Science of Flight — the 2012 sophomore release from El Paso-bred, Austin-based quartet the Dirty River Boys — is constructed from just about every type of music made in America on an acoustic guitar before the Vietnam War. Folk, blues, bluegrass, country, and gospel (not to mention Dixieland jazz, traditional Mexican, and Roma music, plus a baby rattlesnake) all make appearances, but the music never sounds like anything other than a product of the internet age. The press photos depicting four 20-something dudes made up like miscast Deadwood extras, are expected, if not mandatory, but the Boys aren’t exactly the Sons of Mumford.
“Marco [Gutiérrez: guitar, vocals, mandolin, and harmonica] grew up listening to punk rock,” says Nino Cooper (vocals and multi-instrumentalist). “I grew up playing blues guitar and playing folk songs with my dad, a few old Mexican folk songs with Spanish guitar. CJ [Colton James] our bass player, his all-time favorites are like Hank Williams and George Jones, and Travis [Stearns, who mostly plays the cajón, a Peruvian percussion instrument also used in flamenco] kind of grew up touring in the metal scene.”
Sounds like they’ll fit in perfectly in South Texas, but Cooper says the Boys’ music is pure Far West Texas, specifically the miles of inhospitable desert separating it from the rest of the civilized world.
“I think we’ve just remained who we are,” Cooper said. “Growing up in El Paso, we really weren’t too familiar with the whole Texas music scene, so I think we were kind of in a bubble. I think we’ve developed what we like to think is a pretty unique sound and we definitely want to hold on to that.
Moving to Austin has definitely inspired some songwriting and that kind of thing, but as far as our sound, I don’t think that much has changed.”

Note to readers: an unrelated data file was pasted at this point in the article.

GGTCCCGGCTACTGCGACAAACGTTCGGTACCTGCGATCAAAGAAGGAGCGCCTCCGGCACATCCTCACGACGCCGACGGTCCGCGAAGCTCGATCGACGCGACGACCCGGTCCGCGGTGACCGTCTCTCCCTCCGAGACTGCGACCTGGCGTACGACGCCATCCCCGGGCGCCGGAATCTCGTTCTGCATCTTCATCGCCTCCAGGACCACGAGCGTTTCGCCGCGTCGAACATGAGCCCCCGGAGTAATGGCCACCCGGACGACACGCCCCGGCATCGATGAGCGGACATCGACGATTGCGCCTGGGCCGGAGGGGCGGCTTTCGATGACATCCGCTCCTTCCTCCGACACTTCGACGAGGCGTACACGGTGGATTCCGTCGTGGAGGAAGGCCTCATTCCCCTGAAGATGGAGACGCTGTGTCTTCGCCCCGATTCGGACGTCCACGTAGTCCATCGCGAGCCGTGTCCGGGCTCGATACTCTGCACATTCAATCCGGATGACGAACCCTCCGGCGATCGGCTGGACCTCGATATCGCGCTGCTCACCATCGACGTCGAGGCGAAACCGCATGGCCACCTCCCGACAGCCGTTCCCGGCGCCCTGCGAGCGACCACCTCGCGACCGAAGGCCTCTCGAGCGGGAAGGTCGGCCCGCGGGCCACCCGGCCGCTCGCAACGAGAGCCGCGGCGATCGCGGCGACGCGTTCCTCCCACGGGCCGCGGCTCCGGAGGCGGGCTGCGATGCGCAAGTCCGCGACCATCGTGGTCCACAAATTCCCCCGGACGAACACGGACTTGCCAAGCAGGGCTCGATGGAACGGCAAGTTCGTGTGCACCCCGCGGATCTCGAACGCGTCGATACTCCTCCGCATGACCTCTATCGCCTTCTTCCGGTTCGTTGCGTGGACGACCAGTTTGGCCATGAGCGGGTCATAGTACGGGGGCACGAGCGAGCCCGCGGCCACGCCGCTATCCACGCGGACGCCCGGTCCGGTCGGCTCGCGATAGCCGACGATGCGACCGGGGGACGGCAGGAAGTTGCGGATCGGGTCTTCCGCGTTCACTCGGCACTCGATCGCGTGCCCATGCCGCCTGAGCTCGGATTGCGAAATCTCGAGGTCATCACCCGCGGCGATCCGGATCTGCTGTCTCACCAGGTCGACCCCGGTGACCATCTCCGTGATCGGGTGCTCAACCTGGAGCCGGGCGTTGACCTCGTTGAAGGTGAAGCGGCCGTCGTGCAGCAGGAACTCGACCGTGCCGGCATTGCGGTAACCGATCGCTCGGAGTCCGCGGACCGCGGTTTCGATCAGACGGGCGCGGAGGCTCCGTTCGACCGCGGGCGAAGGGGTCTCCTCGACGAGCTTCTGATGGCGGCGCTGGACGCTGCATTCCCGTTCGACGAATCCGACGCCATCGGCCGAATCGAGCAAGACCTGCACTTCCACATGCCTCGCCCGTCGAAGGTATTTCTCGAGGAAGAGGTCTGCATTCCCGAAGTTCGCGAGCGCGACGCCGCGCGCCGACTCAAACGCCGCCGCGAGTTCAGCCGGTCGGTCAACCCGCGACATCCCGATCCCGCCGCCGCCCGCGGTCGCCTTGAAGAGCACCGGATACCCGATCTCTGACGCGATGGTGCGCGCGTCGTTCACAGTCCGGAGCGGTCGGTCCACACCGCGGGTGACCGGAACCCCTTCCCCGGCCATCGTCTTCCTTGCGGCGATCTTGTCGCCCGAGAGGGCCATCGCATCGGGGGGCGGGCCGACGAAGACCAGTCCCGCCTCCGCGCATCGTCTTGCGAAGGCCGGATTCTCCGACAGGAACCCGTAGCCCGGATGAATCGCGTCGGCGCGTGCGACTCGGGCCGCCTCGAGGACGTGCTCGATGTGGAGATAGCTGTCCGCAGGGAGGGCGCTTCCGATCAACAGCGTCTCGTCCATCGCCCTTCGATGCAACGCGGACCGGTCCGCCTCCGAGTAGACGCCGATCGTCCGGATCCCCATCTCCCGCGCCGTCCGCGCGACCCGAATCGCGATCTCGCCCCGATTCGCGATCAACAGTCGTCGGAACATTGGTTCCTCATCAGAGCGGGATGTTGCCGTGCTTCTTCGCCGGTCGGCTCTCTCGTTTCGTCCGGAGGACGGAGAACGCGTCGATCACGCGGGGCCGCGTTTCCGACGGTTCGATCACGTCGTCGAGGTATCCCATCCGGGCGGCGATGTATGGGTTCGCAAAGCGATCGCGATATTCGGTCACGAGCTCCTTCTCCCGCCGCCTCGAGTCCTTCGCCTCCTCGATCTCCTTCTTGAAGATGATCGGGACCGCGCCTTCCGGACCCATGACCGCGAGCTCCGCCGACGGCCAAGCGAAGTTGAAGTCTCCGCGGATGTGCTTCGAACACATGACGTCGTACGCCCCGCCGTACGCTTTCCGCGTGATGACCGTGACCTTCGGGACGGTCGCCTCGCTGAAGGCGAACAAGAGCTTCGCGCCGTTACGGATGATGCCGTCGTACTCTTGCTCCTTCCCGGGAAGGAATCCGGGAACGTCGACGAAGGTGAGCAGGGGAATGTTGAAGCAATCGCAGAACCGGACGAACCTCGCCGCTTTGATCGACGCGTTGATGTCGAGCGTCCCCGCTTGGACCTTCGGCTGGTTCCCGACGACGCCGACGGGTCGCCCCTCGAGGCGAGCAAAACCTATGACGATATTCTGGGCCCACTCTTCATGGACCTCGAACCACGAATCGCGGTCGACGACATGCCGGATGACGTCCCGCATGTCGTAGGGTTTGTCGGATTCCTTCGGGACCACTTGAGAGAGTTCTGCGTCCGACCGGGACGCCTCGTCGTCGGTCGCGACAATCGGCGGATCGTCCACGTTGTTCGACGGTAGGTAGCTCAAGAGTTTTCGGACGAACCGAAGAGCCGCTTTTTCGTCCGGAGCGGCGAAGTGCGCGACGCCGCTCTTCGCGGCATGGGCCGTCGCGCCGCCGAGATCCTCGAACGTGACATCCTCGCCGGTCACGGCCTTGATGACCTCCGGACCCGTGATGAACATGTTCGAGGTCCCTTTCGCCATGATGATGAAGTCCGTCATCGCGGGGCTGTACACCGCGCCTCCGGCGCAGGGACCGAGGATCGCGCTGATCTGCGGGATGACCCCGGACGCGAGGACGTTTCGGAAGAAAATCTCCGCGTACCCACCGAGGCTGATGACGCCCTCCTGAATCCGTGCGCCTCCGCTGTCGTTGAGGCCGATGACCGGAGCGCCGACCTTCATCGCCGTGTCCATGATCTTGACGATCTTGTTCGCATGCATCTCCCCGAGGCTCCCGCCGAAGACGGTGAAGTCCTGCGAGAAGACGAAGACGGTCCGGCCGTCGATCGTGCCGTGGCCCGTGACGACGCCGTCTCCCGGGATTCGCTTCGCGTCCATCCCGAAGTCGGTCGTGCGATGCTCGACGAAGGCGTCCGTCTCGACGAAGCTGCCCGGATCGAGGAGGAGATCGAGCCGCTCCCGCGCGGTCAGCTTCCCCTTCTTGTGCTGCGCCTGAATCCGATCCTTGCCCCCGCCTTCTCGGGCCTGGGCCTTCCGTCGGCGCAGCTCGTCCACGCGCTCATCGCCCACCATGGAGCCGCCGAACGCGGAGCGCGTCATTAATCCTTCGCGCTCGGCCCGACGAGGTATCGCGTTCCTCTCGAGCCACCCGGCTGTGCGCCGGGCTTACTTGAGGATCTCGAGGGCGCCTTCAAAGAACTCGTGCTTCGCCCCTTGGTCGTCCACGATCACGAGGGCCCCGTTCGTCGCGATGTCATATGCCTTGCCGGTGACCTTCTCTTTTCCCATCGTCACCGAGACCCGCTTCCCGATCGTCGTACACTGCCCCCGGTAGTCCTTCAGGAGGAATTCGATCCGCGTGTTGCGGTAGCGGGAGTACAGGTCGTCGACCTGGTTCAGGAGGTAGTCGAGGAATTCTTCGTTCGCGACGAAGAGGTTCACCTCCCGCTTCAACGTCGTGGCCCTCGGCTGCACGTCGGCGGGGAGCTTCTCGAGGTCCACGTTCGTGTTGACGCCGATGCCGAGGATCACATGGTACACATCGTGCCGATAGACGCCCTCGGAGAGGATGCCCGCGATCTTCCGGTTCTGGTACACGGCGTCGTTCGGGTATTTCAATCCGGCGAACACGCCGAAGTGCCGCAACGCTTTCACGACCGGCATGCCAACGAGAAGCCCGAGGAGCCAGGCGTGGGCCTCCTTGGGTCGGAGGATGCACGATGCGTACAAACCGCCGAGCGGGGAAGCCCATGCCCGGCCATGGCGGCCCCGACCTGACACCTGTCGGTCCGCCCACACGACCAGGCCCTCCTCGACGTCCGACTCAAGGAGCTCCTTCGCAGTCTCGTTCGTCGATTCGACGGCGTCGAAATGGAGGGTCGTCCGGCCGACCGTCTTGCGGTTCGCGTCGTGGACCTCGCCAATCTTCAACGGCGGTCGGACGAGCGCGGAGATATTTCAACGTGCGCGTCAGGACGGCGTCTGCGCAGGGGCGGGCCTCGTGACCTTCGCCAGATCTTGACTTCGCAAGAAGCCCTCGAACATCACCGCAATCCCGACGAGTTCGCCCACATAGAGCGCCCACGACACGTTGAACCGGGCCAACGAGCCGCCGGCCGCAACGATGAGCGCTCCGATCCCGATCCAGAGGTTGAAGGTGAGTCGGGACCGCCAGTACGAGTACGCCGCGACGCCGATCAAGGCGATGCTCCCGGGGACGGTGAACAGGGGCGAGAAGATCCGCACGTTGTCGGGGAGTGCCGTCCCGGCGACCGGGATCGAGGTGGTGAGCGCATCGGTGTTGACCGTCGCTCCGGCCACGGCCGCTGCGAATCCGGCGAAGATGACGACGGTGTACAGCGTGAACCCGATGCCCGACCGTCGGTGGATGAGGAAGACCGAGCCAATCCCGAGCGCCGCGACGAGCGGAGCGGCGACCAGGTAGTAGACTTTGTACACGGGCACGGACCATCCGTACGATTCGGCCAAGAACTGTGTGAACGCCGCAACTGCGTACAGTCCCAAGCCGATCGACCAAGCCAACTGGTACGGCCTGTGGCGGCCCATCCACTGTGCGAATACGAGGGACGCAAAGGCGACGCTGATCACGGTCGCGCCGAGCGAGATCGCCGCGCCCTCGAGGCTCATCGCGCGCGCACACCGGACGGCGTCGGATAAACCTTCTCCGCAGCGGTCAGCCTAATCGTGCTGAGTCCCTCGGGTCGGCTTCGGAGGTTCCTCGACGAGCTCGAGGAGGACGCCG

Cooper acknowledges that the current popularity of Mumford & Sons and the Lumineers makes 2013 a pretty good time to be a band with two mandolin players.
“We’ve been seeing it more and more on the road,” Cooper said. “In these new markets a lot of these bands are springing up. I’m not sure if it’s on the rise, but it’s definitely coming up out of the woodwork.”
But, he adds, the Boys’ early move from an electric country rock band to an all-acoustic outfit isn’t an attempt to chase a trend but the solution to an uncool reality of working as a full-time band: playing at moderate volume in the corner at restaurants that can’t or don’t want to accommodate amps and drum kits.
“It basically came out of necessity, man,” Cooper said, “out of playing these smaller rooms, playing everything from Sunday brunches to taco bars to three-hour shows in hotel lobbies. That whole acoustic instrumentation just became part of who we were … the sound we evolved into.”
The countless café gigs also allowed the Boys to shape their songs in a low-pressure environment. Slow nights at restaurants are the perfect opportunity to experiment with new ideas.
“We barely rehearse,” Cooper said. “I think we’ve rehearsed two times in our history. So when we write a new song and try it out, usually the first time we play it live is really the first time we’ve ever played it. Sometimes, it’s a train wreck on the first time or the first two times, but by the third time we’ll have a good grasp on it, start evolving, start experimenting with different harmonies and that kind of thing.”
So the Boys’ show at The County Line will either be a good opportunity to see an on-the-rise band for free (with a canned good to donate to the San Antonio Food Bank), or if it’s a slow night, you might just get to watch a train wreck.
Free with canned good
6:30pm Wed, June 26
The County Line
10101 I-10 W
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